Download Aphra Behn Study Guide

Subscribe Now

Aphra Behn World Literature Analysis

(Masterpieces of World Literature, Critical Edition)

For an author whose career lasted less than twenty years, Aphra Behn was exceptionally prolific. Her canon contains at least seventeen dramas, and perhaps as many as twenty-one attributions are included. It also includes numerous occasional and lyric poems, fourteen titles in prose fiction, and a handful of translations. She launched her literary career with drama, a natural beginning for an aspiring writer of her time since the theater provided more secure financial rewards than publication. Her plays are exceptionally varied, including tragicomedies, comedies of wit and intrigue, and political satires. Like many authors of her time, she drew upon previous dramatists for plots and characters. For her portrayal of character, conflict, and setting, she is particularly indebted to earlier Jacobean dramatists, such as Francis Beaumont and John Fletcher, Thomas Middleton, Richard Brome, and John Marston. In addition to earlier plays, her sources include Spanish and French novellas and, for one drama, The Widow Ranter: Or, The History of Bacon of Virginia (pr. 1689, pb. 1690), a contemporary account of the Virginia colony.

Although her plots are often complex, she is noted for sprightly action and for colloquial, witty dialogue. These qualities appealed to her audience and led to theater revivals of some of her dramas well into the eighteenth century. A recurring theme is young love overcoming obstacles imposed by the lovers’ society and elders. A related theme is the necessity for women to make their own choices in marriage.

In addition to drama, she wrote numerous works of prose fiction, ranging in length from short story to novel. Most of these were written late in her career, after 1684. Though normally classified as novels, the longer works are not true novels but rather antecedents of the genre. Her narrative technique includes numerous details to ensure a realistic effect. Frequently the narrator assures the reader that he or she has witnessed the events firsthand, lending a touch of realism. Yet the works lack the psychological realism of true novels, and coincidence is too frequent and too substantive for the settings that Behn creates. The sources are often French and Spanish romances, though many depend on English settings or contemporary events.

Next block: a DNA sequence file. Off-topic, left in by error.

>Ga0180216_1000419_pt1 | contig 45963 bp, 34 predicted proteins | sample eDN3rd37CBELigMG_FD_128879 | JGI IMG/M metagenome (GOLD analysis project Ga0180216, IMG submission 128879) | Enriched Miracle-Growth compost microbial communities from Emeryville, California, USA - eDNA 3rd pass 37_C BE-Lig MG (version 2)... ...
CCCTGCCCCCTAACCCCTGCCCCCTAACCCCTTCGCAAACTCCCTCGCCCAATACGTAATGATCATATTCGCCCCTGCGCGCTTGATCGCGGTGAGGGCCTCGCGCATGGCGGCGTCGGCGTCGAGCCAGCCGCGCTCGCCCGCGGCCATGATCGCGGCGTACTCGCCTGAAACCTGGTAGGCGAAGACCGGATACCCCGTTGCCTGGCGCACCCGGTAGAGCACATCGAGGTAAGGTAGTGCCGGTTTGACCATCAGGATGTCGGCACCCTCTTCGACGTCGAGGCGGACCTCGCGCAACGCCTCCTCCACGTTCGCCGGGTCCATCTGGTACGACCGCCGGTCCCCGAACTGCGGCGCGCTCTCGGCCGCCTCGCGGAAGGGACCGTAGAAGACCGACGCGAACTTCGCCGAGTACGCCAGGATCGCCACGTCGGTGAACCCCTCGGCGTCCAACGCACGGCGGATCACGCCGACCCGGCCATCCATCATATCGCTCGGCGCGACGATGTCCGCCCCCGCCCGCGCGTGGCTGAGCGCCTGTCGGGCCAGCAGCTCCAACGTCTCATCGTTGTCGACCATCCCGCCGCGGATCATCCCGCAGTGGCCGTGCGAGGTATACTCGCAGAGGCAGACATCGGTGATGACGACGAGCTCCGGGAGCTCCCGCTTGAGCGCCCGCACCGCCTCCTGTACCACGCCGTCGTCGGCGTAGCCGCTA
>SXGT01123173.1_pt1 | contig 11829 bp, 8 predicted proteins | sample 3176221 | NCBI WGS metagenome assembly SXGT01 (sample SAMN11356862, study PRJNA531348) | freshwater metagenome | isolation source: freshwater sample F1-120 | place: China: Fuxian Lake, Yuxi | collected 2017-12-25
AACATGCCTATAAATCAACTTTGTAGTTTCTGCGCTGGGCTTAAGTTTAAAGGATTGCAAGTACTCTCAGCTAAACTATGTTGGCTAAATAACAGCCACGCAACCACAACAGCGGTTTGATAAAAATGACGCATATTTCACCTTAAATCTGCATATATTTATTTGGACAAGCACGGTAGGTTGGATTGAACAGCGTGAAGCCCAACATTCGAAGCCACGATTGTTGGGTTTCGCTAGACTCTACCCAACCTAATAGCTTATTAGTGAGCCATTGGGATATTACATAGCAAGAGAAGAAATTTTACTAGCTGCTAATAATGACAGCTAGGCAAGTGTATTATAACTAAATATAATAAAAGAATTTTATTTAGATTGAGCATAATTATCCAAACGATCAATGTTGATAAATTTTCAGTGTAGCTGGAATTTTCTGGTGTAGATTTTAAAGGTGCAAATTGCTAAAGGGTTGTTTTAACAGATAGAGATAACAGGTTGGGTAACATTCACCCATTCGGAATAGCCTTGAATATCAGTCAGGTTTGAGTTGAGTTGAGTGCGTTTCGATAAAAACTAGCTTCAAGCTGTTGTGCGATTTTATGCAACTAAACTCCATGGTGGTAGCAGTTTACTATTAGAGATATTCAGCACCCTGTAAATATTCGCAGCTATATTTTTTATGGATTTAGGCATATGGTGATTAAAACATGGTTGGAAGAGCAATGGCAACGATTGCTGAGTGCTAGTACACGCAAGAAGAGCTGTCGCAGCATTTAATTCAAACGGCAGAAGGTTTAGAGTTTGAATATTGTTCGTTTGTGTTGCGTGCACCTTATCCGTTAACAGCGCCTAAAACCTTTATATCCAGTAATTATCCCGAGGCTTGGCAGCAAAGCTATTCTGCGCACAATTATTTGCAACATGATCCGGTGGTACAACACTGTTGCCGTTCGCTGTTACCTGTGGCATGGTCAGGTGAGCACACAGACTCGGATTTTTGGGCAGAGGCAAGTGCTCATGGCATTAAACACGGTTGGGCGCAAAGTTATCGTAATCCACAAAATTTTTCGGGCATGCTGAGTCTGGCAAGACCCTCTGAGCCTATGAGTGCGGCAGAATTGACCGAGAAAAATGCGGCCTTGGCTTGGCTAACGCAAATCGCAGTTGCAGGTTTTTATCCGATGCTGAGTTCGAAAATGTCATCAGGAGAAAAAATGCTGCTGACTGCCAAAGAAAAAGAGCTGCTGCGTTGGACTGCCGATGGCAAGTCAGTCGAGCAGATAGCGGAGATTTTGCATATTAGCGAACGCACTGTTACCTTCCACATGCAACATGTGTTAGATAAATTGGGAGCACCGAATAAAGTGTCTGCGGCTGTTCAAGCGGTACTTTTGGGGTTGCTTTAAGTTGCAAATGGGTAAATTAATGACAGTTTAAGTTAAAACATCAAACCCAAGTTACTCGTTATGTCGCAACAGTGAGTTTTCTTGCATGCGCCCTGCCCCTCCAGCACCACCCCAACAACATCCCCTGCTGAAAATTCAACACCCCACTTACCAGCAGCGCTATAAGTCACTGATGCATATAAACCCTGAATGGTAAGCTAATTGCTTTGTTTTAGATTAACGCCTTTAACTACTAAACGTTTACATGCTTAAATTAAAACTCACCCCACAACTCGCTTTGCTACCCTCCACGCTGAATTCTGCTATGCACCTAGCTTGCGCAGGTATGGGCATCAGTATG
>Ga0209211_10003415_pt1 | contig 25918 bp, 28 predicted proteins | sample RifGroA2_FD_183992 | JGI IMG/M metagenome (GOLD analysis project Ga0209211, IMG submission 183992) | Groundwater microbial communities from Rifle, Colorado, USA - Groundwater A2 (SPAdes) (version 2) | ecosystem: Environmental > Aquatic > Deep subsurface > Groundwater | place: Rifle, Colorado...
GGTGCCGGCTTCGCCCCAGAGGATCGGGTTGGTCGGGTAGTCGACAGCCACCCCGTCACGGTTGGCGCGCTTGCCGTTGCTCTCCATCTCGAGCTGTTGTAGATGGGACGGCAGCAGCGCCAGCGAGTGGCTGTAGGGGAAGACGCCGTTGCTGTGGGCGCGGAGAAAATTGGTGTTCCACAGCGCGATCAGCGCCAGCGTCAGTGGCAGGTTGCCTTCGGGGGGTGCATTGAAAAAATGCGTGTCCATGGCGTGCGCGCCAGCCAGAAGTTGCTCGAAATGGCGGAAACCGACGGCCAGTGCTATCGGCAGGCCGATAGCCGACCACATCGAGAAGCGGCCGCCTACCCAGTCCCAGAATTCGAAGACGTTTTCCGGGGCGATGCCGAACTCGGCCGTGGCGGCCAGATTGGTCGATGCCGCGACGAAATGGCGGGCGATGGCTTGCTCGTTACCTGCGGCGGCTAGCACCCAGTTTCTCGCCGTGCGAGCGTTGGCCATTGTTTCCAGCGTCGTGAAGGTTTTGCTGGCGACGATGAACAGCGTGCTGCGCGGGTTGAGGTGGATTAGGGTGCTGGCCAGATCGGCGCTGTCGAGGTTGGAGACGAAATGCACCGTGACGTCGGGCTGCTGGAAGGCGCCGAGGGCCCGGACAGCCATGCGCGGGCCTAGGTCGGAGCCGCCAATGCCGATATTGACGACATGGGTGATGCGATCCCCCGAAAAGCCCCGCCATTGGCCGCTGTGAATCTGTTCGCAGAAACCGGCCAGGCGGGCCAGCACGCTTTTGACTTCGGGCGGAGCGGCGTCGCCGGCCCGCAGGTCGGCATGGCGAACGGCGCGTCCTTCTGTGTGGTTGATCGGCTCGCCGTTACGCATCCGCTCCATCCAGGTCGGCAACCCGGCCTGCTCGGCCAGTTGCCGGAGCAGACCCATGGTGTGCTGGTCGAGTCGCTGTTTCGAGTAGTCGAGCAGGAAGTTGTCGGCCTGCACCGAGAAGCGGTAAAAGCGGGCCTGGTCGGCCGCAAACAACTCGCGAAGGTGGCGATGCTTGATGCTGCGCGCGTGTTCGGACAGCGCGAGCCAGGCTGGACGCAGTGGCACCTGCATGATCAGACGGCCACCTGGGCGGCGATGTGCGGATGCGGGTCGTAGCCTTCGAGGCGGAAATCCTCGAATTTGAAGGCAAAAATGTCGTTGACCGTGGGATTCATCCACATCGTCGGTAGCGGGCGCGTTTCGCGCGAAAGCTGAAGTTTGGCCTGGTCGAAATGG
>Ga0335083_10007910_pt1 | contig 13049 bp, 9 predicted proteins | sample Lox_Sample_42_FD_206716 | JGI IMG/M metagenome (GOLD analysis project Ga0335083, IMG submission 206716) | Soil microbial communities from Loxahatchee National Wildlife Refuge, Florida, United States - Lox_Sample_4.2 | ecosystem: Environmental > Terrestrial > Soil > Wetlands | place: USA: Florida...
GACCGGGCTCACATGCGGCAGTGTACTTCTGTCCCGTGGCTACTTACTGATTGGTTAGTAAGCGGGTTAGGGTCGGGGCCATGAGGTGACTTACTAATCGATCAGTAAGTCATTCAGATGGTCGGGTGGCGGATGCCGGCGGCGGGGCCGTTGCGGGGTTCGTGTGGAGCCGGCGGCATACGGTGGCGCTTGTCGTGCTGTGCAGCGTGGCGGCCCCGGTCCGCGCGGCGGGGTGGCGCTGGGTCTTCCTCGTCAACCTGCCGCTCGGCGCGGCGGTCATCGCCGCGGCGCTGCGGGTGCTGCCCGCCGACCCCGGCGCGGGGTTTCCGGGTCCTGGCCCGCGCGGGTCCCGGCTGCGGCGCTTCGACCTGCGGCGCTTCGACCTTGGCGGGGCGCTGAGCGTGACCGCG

Her longest prose work, Love Letters Between a Nobleman and His Sister (1683-1687), is a roman à clef based upon a scandalous contemporary romance between a nobleman and his sister-in-law. Written in three parts, it enjoyed popular success despite a length of 200,000 words. Its significance lies in Behn’s early use of the epistolary narrative technique, foreshadowing the eighteenth century novels of Samuel Richardson.

Romantic love, the dominant theme of Behn’s fiction, often reaches heroic proportions. Stories such as “The Unfortunate Happy Lady” (c. 1697) and the novel The Adventure of the Black Lady (1698) depict success in love as a combination of forgiveness, intense passion, and endangered but inviolate virtue. This tendency to develop the theme of heroic love reaches its height in her best-known prose work, Oroonoko: Or, The Royal Slave, a True History (1688), a narrative featuring an exotic setting and a hero who embodies love and honor. Even in a novel featuring the femme fatale like The Fair Jilt: Or, The History of Prince Tarquin and Miranda (1688), love is uncritical and entirely forgiving.

Among her poems, Behn wrote numerous lyrics, occasional verses, panegyrics, songs, prologues, epilogues, and a few satires. In her elegy on Edmund Waller, a poet prized for his polished verses, she professes that she learned the art of English poetry from studying his poems. The acknowledgment is noteworthy, for her heroic couplets reflect the idiomatic fluency and smoothness that one associates with Waller’s poetry. She achieves the limpid diction and polish that marked the style of the best writings of her times though her poems lack the insouciant tone and sharp-edged satire of witty...

(The entire section is 2,626 words.)